At the previous meeting the definition was expanded to include a drivers license but she was concerned with that proposal, because the drivers licence contained only the person’s initial and not their full names. The Department discussed the matter with the Department of Home Affairs to identify the possible official documentation that persons could use. That Department indicated that there were some documents, such as a birth certificate and travel documentation referred to in the South African Passports and Travel Documentation Act, which does not contain a picture of the person. That was problematic. It was for that reason that the Department included the option currently reflected in the document, which deleted the references to the birth certificate and certain travel documents.

The matter will be discussed further during the Parliamentary recess with that government department, and the definition could even be expanded. It was only once the Department had had those discussions that it would be in a better position to discuss the ‘identification document’ provision further with the Committee.

’identity number’
Ms Botha informed the Committee that a new formulation of this term was now inserted because at some point the Committee raised a concern with the number to be recorded if a South African citizen produced his passport as proof of identification, because a passport contained two different numbers. The new definition now stipulated that an ‘identity number’ could be either the South African citizen’s number in his identification document or his passport number.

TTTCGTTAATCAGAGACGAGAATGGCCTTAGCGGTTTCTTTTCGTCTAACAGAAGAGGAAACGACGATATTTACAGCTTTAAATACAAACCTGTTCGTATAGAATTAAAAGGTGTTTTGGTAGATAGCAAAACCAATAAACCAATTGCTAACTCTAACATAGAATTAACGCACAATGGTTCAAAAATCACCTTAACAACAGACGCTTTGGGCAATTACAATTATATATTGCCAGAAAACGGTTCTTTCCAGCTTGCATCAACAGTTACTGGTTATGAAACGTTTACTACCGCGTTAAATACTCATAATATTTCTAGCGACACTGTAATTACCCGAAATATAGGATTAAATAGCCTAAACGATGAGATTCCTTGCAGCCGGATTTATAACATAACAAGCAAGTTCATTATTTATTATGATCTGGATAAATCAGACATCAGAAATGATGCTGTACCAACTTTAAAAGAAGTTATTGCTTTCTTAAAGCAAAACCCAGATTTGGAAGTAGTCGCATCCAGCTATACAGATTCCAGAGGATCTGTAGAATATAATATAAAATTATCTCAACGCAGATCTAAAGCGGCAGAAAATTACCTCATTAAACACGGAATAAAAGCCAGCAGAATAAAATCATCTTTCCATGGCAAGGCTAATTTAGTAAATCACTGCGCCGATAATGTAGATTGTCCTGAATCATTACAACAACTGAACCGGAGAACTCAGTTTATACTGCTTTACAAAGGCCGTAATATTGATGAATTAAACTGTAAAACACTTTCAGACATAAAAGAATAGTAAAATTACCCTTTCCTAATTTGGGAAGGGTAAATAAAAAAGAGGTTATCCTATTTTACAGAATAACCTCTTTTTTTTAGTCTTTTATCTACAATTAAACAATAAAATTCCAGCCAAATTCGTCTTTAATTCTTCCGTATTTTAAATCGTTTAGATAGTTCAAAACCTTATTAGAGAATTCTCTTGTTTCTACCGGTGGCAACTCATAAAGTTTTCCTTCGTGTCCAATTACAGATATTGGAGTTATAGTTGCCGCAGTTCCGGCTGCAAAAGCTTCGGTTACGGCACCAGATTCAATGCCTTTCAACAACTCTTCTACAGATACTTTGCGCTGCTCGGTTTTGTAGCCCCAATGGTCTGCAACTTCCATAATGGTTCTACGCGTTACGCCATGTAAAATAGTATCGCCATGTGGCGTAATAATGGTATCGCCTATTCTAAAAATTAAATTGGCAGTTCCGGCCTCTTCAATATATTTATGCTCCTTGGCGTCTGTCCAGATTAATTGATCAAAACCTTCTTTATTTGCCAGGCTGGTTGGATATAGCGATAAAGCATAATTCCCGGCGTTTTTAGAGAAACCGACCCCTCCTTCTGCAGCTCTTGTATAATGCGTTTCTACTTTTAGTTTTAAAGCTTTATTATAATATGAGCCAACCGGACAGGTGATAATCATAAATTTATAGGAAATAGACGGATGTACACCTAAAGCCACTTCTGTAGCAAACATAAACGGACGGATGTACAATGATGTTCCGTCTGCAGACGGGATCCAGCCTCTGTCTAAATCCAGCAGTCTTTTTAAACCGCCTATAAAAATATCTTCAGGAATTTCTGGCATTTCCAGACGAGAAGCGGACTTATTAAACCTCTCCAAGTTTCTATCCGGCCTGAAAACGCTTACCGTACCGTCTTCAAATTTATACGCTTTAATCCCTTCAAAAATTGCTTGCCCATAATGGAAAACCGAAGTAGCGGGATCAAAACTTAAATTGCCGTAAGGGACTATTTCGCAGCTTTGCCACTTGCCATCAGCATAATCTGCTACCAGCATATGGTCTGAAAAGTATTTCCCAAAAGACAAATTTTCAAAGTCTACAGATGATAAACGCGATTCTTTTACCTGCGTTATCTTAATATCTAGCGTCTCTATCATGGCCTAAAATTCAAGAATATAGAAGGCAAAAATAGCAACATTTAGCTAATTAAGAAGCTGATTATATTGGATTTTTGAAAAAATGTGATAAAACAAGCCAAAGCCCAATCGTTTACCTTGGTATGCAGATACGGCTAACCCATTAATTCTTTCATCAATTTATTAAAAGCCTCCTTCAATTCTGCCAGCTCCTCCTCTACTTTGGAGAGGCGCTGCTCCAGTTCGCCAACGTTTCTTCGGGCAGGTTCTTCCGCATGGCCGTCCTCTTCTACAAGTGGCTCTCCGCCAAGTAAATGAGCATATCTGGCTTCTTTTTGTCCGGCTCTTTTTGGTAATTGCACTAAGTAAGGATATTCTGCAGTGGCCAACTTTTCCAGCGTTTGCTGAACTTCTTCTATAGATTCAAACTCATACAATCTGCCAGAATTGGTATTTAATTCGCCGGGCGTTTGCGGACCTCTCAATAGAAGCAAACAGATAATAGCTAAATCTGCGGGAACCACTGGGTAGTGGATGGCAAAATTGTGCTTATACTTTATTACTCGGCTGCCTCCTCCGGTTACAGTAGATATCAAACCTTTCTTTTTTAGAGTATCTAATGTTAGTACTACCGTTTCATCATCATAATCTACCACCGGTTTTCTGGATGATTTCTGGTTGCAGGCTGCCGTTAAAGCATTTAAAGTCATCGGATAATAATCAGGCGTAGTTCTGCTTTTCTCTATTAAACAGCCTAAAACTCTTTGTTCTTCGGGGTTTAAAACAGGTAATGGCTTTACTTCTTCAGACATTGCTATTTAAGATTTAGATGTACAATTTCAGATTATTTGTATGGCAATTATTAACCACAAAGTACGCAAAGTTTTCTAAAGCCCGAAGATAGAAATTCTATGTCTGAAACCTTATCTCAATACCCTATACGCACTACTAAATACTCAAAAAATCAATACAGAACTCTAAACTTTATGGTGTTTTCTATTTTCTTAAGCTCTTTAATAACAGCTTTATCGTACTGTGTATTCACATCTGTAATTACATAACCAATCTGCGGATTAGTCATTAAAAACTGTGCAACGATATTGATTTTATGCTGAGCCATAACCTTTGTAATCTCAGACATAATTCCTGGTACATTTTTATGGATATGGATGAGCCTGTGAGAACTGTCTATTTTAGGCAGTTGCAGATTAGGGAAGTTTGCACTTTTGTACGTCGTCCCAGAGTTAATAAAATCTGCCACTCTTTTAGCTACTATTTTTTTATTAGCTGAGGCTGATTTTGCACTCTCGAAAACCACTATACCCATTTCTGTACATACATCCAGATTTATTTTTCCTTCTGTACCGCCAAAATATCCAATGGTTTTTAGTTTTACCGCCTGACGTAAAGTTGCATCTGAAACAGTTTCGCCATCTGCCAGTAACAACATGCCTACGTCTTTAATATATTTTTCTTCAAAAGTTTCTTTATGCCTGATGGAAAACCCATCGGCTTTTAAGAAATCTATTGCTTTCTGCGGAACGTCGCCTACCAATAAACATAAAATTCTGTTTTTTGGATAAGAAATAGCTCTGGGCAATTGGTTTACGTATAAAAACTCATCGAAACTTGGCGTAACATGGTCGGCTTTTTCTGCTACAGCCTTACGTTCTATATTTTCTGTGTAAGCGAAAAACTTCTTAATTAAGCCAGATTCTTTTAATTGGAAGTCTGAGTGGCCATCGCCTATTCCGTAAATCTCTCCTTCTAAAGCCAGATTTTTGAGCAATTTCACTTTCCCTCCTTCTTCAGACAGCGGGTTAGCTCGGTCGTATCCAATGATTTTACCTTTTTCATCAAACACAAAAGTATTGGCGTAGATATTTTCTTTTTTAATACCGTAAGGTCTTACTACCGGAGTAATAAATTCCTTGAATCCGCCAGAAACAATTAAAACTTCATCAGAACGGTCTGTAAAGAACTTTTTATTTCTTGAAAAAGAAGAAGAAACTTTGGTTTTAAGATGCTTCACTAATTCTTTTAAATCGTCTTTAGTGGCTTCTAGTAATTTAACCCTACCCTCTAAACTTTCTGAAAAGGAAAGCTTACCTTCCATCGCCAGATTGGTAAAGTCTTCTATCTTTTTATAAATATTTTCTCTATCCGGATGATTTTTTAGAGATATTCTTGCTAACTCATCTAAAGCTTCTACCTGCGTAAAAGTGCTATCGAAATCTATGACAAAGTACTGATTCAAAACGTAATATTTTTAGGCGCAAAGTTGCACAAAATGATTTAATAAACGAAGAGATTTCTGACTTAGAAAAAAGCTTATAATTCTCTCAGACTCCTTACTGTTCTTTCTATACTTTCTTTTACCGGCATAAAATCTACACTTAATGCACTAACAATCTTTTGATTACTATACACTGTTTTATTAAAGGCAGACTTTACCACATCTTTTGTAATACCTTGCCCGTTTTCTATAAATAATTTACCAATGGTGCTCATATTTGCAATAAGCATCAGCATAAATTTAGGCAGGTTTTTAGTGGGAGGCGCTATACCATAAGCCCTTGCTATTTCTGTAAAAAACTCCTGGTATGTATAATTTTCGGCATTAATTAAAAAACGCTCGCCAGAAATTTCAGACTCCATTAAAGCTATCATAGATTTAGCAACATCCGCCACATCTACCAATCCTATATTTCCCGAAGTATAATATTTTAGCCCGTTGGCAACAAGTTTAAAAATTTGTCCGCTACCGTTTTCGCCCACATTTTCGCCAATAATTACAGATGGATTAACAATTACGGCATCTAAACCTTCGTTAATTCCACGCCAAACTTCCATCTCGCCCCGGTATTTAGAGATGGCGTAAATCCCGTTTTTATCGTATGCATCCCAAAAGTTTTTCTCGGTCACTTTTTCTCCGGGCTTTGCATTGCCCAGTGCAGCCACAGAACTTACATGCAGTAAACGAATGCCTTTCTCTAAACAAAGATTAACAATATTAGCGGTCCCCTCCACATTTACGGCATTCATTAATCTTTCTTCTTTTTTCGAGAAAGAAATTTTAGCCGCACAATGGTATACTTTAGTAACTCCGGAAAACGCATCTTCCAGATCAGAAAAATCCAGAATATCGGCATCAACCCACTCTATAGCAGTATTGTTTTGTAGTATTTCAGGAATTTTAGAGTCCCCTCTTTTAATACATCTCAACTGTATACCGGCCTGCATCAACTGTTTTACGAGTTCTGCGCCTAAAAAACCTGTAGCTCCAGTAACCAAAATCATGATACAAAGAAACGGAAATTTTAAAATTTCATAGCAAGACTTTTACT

The new definition also stated that only a foreigner’s passport number must be recorded by the telecommunications service provider.

Ms Bassett explained that parts (a)(i)-(iii) of the definition of ‘identification document’ were taken directly from the principal Act. The Department had also inserted (a)(iv), which dealt with the Chair’s proposal that drivers licences be included, as well as (a)(v), which referred to the old black ID book issued before the new green bar coded ID document.

The Chair asked what exactly the ID card was.

Ms Botha replied that it referred to the new envisaged card that would soon be introduce, and which would replace the current green bar-coded ID book.

The Chair asked whether a temporary ID document was also accommodated.

Mr S Robbertse, Department, responded that if the person lost his ID card or damaged it he could then get a temporary card during the interim. He emphasised that the provision referred to the envisaged new card ID system.

Ms Botha added that the Department had researched the matter and found that the current definition of the term ‘identification document’ also included a temporary ID document. The Department did however, as indicated earlier, want to discuss the matter further with the Department of Home Affairs.

The Chair agreed.

Substitution of section 40 of Act 70 of 2002
Section 40(1)
Ms Botha informed the Committee that a minor amendment was effected to section 40(1).

Section 40(2)
The Department had effected the Committee’s proposed amendments to 40(2), which dealt with the relationship between the MSISDN and the SIM-card. Option 1 included the phrase “associated with the SIM-card”. That option was in line with the suggestions made by mobile telecommunications service providers. She explained that all the options required the telecommunications service provider to record the MSISDN number.

The Chair stated that the Committee would consider the various options.

Ms Botha stated that the third option on 40(2) now included the personal details to be recorded by the mobile telecommunications service provider, as they themselves proposed in their submissions. However the effect of the outcomes of the Department’s discussions with the Department of Home Affairs must be considered here as well. The provision also now required the mobile telecommunications service provider to record ‘at least one address’.